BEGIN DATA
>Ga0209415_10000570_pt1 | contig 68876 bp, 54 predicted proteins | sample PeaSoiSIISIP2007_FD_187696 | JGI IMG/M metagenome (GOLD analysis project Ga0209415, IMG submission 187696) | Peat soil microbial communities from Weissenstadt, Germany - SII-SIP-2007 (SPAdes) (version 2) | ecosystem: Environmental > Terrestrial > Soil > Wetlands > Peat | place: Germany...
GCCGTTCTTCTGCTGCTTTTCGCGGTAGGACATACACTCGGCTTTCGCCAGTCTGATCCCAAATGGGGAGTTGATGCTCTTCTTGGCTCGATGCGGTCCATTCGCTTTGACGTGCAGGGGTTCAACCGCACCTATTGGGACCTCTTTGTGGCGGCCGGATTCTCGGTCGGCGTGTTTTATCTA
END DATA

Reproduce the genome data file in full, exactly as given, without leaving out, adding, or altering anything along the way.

>Ga0209415_10000570_pt1 | contig 68876 bp, 54 predicted proteins | sample PeaSoiSIISIP2007_FD_187696 | JGI IMG/M metagenome (GOLD analysis project Ga0209415, IMG submission 187696) | Peat soil microbial communities from Weissenstadt, Germany - SII-SIP-2007 (SPAdes) (version 2) | ecosystem: Environmental > Terrestrial > Soil > Wetlands > Peat | place: Germany...
GCCGTTCTTCTGCTGCTTTTCGCGGTAGGACATACACTCGGCTTTCGCCAGTCTGATCCCAAATGGGGAGTTGATGCTCTTCTTGGCTCGATGCGGTCCATTCGCTTTGACGTGCAGGGGTTCAACCGCACCTATTGGGACCTCTTTGTGGCGGCCGGATTCTCGGTCGGCGTGTTTTATCTA